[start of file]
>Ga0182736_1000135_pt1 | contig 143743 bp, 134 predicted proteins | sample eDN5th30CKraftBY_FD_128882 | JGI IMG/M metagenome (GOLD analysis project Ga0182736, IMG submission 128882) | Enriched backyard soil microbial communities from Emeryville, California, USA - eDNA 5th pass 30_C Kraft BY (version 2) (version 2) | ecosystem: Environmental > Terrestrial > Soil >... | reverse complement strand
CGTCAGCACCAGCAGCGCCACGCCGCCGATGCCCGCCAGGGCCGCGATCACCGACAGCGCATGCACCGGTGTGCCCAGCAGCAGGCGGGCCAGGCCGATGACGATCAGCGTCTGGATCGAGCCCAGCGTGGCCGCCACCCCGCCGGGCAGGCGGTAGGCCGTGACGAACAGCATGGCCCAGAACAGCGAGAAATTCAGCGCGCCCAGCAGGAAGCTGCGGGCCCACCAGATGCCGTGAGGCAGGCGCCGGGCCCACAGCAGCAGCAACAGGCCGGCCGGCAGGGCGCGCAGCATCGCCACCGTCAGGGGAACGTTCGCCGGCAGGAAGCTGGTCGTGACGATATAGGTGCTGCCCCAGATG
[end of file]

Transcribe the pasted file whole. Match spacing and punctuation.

>Ga0182736_1000135_pt1 | contig 143743 bp, 134 predicted proteins | sample eDN5th30CKraftBY_FD_128882 | JGI IMG/M metagenome (GOLD analysis project Ga0182736, IMG submission 128882) | Enriched backyard soil microbial communities from Emeryville, California, USA - eDNA 5th pass 30_C Kraft BY (version 2) (version 2) | ecosystem: Environmental > Terrestrial > Soil >... | reverse complement strand
CGTCAGCACCAGCAGCGCCACGCCGCCGATGCCCGCCAGGGCCGCGATCACCGACAGCGCATGCACCGGTGTGCCCAGCAGCAGGCGGGCCAGGCCGATGACGATCAGCGTCTGGATCGAGCCCAGCGTGGCCGCCACCCCGCCGGGCAGGCGGTAGGCCGTGACGAACAGCATGGCCCAGAACAGCGAGAAATTCAGCGCGCCCAGCAGGAAGCTGCGGGCCCACCAGATGCCGTGAGGCAGGCGCCGGGCCCACAGCAGCAGCAACAGGCCGGCCGGCAGGGCGCGCAGCATCGCCACCGTCAGGGGAACGTTCGCCGGCAGGAAGCTGGTCGTGACGATATAGGTGCTGCCCCAGATG